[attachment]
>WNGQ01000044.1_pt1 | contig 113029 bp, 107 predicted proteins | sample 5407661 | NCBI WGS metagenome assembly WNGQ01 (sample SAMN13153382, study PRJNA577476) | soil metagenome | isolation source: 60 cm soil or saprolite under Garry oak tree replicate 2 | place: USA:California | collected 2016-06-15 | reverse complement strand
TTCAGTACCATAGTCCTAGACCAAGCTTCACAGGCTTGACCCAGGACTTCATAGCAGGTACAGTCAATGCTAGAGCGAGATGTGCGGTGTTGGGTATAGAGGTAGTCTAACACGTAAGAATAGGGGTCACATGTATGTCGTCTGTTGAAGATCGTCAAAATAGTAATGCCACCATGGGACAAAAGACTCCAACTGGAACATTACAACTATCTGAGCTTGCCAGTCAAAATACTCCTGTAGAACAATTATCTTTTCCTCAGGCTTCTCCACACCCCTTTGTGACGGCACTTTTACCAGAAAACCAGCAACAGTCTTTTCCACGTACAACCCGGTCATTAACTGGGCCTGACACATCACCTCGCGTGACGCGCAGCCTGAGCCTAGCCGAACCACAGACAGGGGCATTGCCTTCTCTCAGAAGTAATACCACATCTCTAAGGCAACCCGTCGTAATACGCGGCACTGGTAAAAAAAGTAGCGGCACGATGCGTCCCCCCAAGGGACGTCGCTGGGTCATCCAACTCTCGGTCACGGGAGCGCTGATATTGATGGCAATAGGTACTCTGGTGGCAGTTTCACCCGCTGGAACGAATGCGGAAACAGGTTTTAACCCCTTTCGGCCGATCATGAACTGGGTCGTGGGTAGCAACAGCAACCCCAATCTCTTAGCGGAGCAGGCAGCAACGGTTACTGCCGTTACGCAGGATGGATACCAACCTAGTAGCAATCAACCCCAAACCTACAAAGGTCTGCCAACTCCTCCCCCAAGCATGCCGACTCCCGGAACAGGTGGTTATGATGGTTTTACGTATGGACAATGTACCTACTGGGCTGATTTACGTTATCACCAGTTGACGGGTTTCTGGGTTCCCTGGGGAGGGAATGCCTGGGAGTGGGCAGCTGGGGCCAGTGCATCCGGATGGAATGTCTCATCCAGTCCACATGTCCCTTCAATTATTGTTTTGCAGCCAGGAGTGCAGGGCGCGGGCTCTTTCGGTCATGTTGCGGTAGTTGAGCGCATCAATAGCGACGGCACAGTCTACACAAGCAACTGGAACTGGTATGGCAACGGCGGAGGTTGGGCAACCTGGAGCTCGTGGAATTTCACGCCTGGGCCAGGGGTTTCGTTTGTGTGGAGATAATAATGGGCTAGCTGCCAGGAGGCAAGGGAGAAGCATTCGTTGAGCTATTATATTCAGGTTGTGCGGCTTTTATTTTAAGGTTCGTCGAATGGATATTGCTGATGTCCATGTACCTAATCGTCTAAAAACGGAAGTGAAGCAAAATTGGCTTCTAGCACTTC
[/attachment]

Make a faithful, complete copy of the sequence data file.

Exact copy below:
>WNGQ01000044.1_pt1 | contig 113029 bp, 107 predicted proteins | sample 5407661 | NCBI WGS metagenome assembly WNGQ01 (sample SAMN13153382, study PRJNA577476) | soil metagenome | isolation source: 60 cm soil or saprolite under Garry oak tree replicate 2 | place: USA:California | collected 2016-06-15 | reverse complement strand
TTCAGTACCATAGTCCTAGACCAAGCTTCACAGGCTTGACCCAGGACTTCATAGCAGGTACAGTCAATGCTAGAGCGAGATGTGCGGTGTTGGGTATAGAGGTAGTCTAACACGTAAGAATAGGGGTCACATGTATGTCGTCTGTTGAAGATCGTCAAAATAGTAATGCCACCATGGGACAAAAGACTCCAACTGGAACATTACAACTATCTGAGCTTGCCAGTCAAAATACTCCTGTAGAACAATTATCTTTTCCTCAGGCTTCTCCACACCCCTTTGTGACGGCACTTTTACCAGAAAACCAGCAACAGTCTTTTCCACGTACAACCCGGTCATTAACTGGGCCTGACACATCACCTCGCGTGACGCGCAGCCTGAGCCTAGCCGAACCACAGACAGGGGCATTGCCTTCTCTCAGAAGTAATACCACATCTCTAAGGCAACCCGTCGTAATACGCGGCACTGGTAAAAAAAGTAGCGGCACGATGCGTCCCCCCAAGGGACGTCGCTGGGTCATCCAACTCTCGGTCACGGGAGCGCTGATATTGATGGCAATAGGTACTCTGGTGGCAGTTTCACCCGCTGGAACGAATGCGGAAACAGGTTTTAACCCCTTTCGGCCGATCATGAACTGGGTCGTGGGTAGCAACAGCAACCCCAATCTCTTAGCGGAGCAGGCAGCAACGGTTACTGCCGTTACGCAGGATGGATACCAACCTAGTAGCAATCAACCCCAAACCTACAAAGGTCTGCCAACTCCTCCCCCAAGCATGCCGACTCCCGGAACAGGTGGTTATGATGGTTTTACGTATGGACAATGTACCTACTGGGCTGATTTACGTTATCACCAGTTGACGGGTTTCTGGGTTCCCTGGGGAGGGAATGCCTGGGAGTGGGCAGCTGGGGCCAGTGCATCCGGATGGAATGTCTCATCCAGTCCACATGTCCCTTCAATTATTGTTTTGCAGCCAGGAGTGCAGGGCGCGGGCTCTTTCGGTCATGTTGCGGTAGTTGAGCGCATCAATAGCGACGGCACAGTCTACACAAGCAACTGGAACTGGTATGGCAACGGCGGAGGTTGGGCAACCTGGAGCTCGTGGAATTTCACGCCTGGGCCAGGGGTTTCGTTTGTGTGGAGATAATAATGGGCTAGCTGCCAGGAGGCAAGGGAGAAGCATTCGTTGAGCTATTATATTCAGGTTGTGCGGCTTTTATTTTAAGGTTCGTCGAATGGATATTGCTGATGTCCATGTACCTAATCGTCTAAAAACGGAAGTGAAGCAAAATTGGCTTCTAGCACTTC